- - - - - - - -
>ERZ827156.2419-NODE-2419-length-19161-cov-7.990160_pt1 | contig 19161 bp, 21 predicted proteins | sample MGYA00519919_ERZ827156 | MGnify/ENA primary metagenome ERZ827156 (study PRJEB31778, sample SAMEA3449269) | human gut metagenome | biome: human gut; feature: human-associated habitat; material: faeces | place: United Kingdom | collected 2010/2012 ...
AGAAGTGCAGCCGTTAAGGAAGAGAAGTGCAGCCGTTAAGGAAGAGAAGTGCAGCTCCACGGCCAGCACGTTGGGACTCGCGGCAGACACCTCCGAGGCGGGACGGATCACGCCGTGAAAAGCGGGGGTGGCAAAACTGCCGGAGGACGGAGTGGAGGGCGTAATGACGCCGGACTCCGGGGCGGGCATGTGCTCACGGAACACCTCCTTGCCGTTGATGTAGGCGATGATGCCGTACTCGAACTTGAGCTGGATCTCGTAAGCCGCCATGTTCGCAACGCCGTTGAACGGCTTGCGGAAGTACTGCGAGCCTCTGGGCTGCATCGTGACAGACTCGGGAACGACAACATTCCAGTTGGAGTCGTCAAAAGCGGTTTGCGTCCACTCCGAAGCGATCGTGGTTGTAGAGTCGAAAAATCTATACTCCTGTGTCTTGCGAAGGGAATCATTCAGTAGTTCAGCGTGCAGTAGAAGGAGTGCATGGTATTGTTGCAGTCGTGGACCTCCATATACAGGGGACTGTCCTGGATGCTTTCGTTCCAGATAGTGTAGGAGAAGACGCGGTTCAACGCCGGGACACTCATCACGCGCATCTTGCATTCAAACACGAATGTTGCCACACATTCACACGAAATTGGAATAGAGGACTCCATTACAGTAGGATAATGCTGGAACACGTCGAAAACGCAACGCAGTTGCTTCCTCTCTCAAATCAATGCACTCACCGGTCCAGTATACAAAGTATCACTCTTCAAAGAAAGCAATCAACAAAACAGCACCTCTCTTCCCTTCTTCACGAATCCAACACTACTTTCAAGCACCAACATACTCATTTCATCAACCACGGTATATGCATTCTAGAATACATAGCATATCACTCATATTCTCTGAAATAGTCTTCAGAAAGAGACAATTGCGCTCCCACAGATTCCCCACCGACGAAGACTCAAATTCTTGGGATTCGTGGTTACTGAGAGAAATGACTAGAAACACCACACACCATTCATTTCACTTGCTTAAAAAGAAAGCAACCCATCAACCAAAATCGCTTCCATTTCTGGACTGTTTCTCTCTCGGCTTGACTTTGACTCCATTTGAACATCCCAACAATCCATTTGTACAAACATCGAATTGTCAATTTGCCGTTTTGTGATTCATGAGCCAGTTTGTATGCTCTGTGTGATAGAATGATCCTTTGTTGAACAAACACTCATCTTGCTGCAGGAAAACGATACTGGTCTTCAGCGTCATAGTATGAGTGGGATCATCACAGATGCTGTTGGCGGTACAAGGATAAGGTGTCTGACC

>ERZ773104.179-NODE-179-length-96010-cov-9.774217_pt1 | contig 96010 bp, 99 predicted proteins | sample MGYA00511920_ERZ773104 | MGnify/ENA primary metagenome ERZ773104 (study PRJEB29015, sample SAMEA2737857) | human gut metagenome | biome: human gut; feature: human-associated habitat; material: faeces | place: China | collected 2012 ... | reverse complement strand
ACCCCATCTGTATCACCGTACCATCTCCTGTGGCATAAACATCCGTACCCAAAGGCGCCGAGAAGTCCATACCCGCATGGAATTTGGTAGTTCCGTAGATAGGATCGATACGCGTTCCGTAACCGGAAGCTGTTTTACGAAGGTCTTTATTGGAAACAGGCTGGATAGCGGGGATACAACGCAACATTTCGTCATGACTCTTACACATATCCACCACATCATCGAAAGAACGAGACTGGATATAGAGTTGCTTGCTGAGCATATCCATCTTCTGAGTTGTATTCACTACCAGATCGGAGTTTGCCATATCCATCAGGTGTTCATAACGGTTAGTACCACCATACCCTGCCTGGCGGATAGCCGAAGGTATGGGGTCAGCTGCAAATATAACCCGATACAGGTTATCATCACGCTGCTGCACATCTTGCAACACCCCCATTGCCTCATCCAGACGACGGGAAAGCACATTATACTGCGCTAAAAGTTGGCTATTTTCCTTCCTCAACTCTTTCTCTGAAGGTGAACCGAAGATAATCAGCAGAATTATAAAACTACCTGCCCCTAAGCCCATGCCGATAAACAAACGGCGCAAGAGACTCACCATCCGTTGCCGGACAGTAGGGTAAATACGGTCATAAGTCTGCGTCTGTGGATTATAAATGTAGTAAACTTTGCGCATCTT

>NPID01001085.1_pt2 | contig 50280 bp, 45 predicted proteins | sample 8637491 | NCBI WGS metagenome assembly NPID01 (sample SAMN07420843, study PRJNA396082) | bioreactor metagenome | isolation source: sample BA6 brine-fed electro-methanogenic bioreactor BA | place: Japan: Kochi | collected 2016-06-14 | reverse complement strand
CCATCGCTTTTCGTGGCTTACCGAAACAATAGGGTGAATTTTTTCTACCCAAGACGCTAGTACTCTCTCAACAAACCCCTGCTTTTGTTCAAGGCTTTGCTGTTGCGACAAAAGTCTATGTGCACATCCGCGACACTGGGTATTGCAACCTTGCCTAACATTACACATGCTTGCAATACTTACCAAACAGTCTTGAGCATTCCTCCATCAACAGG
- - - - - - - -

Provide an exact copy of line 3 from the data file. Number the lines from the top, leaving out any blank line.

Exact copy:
>ERZ773104.179-NODE-179-length-96010-cov-9.774217_pt1 | contig 96010 bp, 99 predicted proteins | sample MGYA00511920_ERZ773104 | MGnify/ENA primary metagenome ERZ773104 (study PRJEB29015, sample SAMEA2737857) | human gut metagenome | biome: human gut; feature: human-associated habitat; material: faeces | place: China | collected 2012 ... | reverse complement strand